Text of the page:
The last time a homegrown quarterback was drafted by and started
for the Cardinals was early in 1992, when Timm Rosenbach got the
call. Since then the position has been a revolving door--Chris
Chandler, Steve Beuerlein, Dave Krieg, Boomer Esiason, a
procession of recycled signal-callers. High hopes, followed by
same old, same old.

Thus the state of Arizona was in a frenzy when the Cardinals
made Jake (the Snake) Plummer of Arizona State their
second-round choice last spring. A light at the end of the
tunnel at last.

Not so fast. The kid will be brought along, but first there's
the matter of winning games--right now. Free agency has made
everyone impatient, and coach Vince Tobin, working on the second
season of a five-year contract, says, "I'm not interested in
building for the future. This is a win-now league. If you say
the future, you'll always be in the future."

Which is why 28-year-old Kent Graham will start the season as
the Cardinals' quarterback, with practically the whole state
rooting for something bad to happen so that Jake the Snake gets
a chance.

It's nothing new for Graham, who's been an underdog his whole
college and professional career. One of the top quarterback
prospects in the country when he came out of Wheaton (Ill.)
North High, the big, strong kid had a cannon for an arm. But he
was Tony Rice's backup at Notre Dame, and then he played behind
Greg Frey at Ohio State until he beat Frey out as a senior. In
1994 he lost a preseason shoot-out to Dave Brown for the Giants'
starting job, then was a backup to Scott Mitchell in Detroit and
to Boomer Esiason last year in Arizona until he took over in the
fourth game. Even then, he lost the job five games later when he
hurt his knee. How much of this could he take?

"I never lost faith in myself," Graham says. "I figured if I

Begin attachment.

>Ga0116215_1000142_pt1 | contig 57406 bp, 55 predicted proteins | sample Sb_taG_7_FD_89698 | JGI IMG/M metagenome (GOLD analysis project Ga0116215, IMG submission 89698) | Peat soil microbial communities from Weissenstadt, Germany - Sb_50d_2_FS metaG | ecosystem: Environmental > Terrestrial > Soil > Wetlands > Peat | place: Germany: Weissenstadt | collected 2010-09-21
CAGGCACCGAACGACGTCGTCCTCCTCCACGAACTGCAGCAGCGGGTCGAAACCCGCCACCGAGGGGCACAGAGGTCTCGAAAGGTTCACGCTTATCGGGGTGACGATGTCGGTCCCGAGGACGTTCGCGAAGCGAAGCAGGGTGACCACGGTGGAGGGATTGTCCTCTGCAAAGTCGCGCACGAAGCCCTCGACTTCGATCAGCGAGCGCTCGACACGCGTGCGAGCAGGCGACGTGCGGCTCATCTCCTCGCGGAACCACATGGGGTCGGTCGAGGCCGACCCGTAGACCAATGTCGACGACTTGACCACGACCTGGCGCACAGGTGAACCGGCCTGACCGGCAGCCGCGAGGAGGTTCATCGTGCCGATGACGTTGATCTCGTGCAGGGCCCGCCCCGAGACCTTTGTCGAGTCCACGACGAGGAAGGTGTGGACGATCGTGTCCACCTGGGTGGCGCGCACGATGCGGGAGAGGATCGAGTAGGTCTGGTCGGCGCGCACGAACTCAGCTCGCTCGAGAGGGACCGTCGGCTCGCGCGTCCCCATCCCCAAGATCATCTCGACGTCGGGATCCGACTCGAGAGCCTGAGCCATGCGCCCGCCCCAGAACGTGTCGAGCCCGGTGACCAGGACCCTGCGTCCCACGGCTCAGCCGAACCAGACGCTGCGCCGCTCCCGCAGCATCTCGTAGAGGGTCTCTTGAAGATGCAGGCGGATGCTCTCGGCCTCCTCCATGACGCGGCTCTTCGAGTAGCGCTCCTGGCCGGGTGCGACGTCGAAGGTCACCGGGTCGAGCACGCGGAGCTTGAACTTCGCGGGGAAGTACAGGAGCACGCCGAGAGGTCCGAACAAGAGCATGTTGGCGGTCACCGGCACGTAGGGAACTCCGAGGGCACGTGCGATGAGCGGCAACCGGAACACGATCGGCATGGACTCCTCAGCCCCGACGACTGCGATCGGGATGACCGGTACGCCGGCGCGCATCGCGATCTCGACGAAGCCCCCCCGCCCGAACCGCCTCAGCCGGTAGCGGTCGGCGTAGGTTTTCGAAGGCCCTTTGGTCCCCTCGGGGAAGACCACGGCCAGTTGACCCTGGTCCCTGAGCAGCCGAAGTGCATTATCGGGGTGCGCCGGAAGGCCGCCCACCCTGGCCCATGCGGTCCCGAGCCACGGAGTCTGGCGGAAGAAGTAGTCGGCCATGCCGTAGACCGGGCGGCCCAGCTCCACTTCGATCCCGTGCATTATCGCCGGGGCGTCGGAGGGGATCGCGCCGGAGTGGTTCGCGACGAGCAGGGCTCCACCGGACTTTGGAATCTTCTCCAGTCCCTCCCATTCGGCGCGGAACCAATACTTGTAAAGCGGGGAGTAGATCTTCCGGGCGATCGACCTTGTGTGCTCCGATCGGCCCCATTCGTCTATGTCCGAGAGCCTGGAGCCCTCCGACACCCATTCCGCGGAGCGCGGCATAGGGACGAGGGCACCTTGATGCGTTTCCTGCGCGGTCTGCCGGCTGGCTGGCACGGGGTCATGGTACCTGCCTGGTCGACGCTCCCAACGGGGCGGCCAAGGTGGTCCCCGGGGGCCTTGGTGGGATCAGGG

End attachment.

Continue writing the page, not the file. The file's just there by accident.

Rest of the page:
kept working, kept improving, my shot would come." He is a
pleasant guy, and huge (6'5", 246 pounds), with one of the
lowest salaries of any NFL regular starting quarterback: $650,000.

He has had his supporters through the years. There were those
around New York who felt that his tight spirals would be just
the thing for cutting through the nasty winds at Giants Stadium,
but the club had committed $4.6 million to Brown. No contest.

Graham has worked on his delivery, cutting down the velocity and
adding touch when he's had to, and that's what Tobin says he
likes about him. "He's got all the immeasurables, including
touch," the coach says. "There's an awful lot of upside there.
His problem is, he just hasn't played that much. What's he
started, 22 games since high school? This is the first time
since then that he went into training camp as the No. 1

And what is Tobin's evaluation of Plummer? Guarded but still
leaving the door open. "He looked good in minicamp," he says.
"There was an excellent presence about him, he threw the ball
well. But nothing was live, and it's easy to go to the second
and third receiver when the bullets aren't flying."

When the Cardinals were clicking last year, it was usually
because they were putting up big numbers through the air.
Esiason hit the Redskins for 522 yards, three touchdowns and a
victory in overtime. When Graham produced three wins in a
five-game stretch, he had days like his 366-yard, four-touchdown
performance against the Rams. That's what Tobin remembers.

The running game is deceptive. LeShon Johnson, now a backup,
broke loose for 214 yards against New Orleans, but Arizona also
had five sub-60-yard rushing games. The defense isn't good
enough to keep the team out of shoot-outs, which is why Graham
figures so heavily. Big man, big arm, small paycheck.

"If I prove myself," he says, "the big money will come."


COLOR PHOTO: RICHARD MACKSON Rob Moore, who had 58 receptions and averaged 17.5 yards per catch last year, is the Cardinal who is most capable of stretching a defense.

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